Formic acid manufacture: carbon dioxide utilization alternatives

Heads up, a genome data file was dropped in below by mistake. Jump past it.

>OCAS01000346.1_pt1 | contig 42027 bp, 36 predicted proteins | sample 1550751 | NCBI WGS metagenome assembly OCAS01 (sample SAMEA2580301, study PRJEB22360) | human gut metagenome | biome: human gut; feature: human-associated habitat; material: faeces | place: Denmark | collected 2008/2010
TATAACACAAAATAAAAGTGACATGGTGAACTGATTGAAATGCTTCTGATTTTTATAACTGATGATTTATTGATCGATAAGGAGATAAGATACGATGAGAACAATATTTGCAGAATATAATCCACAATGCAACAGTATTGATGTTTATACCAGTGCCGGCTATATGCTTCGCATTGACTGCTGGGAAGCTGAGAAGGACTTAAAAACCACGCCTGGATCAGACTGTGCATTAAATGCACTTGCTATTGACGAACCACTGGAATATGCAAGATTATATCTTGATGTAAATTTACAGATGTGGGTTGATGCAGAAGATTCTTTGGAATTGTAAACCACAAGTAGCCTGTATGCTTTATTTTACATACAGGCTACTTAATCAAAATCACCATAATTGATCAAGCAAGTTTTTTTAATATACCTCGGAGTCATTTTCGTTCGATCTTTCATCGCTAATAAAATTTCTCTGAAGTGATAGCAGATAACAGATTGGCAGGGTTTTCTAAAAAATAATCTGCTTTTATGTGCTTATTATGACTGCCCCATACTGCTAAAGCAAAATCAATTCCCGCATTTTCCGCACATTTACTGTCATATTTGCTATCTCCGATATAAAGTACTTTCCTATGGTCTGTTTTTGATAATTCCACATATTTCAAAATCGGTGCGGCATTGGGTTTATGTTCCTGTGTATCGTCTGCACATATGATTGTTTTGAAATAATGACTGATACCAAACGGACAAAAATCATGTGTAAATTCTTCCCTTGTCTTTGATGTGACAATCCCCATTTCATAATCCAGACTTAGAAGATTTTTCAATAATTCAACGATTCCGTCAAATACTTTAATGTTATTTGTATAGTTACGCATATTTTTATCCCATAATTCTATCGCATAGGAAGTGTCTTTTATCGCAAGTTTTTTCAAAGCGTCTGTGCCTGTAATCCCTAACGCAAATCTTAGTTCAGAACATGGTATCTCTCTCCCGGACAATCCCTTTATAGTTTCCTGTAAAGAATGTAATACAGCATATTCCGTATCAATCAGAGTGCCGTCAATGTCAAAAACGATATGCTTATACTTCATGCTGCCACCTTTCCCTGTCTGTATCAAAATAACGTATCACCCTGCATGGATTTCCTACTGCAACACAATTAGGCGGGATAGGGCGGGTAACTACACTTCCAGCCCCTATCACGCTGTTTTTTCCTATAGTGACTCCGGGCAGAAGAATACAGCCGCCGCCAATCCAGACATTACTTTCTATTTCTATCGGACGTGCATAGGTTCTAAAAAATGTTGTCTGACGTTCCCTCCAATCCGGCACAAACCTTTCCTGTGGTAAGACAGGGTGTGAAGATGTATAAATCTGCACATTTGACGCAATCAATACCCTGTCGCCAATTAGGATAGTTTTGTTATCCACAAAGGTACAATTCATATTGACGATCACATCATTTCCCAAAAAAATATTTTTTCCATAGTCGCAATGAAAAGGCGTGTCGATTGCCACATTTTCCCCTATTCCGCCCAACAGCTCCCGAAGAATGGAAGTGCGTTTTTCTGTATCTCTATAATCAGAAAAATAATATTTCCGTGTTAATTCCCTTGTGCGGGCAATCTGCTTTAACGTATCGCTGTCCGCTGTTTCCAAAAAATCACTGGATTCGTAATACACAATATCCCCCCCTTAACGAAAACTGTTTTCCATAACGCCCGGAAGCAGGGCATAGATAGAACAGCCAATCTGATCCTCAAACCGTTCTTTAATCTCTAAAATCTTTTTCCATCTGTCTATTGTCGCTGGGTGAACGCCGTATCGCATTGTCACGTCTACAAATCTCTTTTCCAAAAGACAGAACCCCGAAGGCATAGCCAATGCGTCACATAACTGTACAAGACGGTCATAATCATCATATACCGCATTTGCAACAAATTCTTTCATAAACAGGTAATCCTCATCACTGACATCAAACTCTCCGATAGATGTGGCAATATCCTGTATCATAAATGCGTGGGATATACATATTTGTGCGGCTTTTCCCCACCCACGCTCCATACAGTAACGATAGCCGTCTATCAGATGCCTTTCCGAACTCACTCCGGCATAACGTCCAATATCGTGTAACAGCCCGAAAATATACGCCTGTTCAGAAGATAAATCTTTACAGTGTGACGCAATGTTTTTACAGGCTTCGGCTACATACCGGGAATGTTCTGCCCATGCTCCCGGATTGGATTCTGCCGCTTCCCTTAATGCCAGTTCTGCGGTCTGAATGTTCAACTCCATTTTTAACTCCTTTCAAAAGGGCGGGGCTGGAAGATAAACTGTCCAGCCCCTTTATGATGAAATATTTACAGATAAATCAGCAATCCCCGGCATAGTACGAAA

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Carbon dioxide (CO2) utilization alternatives for manufacturing formic acid (FA) such as electrochemical reduction (ER) or homogeneous catalysis of CO2 and H2 could be efficient options for developing more environmentally-friendly production alternatives to FA fossil-dependant production. However, these alternatives are currently found at different technological readiness levels (TRLs), and some remaining technical challenges need to be overcome to achieve at least carbon-even FA compared to the commercial process, especially ER of CO2, which is still farther from its industrial application. The main technical limitations inherited by FA production by ER are the low FA concentration achieved and the high overpotentials required, which involve high consumptions of energy (ER cell) and steam (distillation). In this study, a comparison in terms of carbon footprints (CF) using the Life Cycle Assessment (LCA) tool was done to evaluate the potential technological challenges assuring the environmental competitiveness of the FA production by ER of CO2. The CF of the FA conventional production were used as a benchmark, as well as the CF of a simulated plant based on homogeneous catalysts of CO2 and H2 (found closer to be commercial). Renewable energy utilization as PV solar for the reaction is essential to achieve a carbon-even product; however, the CF benefits are still negligible due to the enormous contribution of the steam produced by natural gas (purification stage). Some ER reactor configurations, plus a recirculation mode, could achieve an even CF versus commercial process. It was demonstrated that the ER alternatives could lead to lower natural resources consumption (mainly, natural gas and heavy fuel oil) compared to the commercial process, which is a noticeable advantage in environmental sustainability terms.